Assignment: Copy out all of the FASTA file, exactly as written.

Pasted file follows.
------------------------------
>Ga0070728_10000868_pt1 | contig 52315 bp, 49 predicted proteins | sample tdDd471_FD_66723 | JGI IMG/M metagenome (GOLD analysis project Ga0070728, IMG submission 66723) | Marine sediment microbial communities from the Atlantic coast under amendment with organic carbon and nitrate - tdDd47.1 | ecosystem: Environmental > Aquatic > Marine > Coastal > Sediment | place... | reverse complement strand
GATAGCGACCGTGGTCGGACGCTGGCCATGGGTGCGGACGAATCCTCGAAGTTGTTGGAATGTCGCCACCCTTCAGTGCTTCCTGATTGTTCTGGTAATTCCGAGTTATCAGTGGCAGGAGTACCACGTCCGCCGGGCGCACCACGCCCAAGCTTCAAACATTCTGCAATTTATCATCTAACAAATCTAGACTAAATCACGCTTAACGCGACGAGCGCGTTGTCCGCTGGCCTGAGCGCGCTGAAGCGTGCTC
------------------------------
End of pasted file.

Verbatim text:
>Ga0070728_10000868_pt1 | contig 52315 bp, 49 predicted proteins | sample tdDd471_FD_66723 | JGI IMG/M metagenome (GOLD analysis project Ga0070728, IMG submission 66723) | Marine sediment microbial communities from the Atlantic coast under amendment with organic carbon and nitrate - tdDd47.1 | ecosystem: Environmental > Aquatic > Marine > Coastal > Sediment | place... | reverse complement strand
GATAGCGACCGTGGTCGGACGCTGGCCATGGGTGCGGACGAATCCTCGAAGTTGTTGGAATGTCGCCACCCTTCAGTGCTTCCTGATTGTTCTGGTAATTCCGAGTTATCAGTGGCAGGAGTACCACGTCCGCCGGGCGCACCACGCCCAAGCTTCAAACATTCTGCAATTTATCATCTAACAAATCTAGACTAAATCACGCTTAACGCGACGAGCGCGTTGTCCGCTGGCCTGAGCGCGCTGAAGCGTGCTC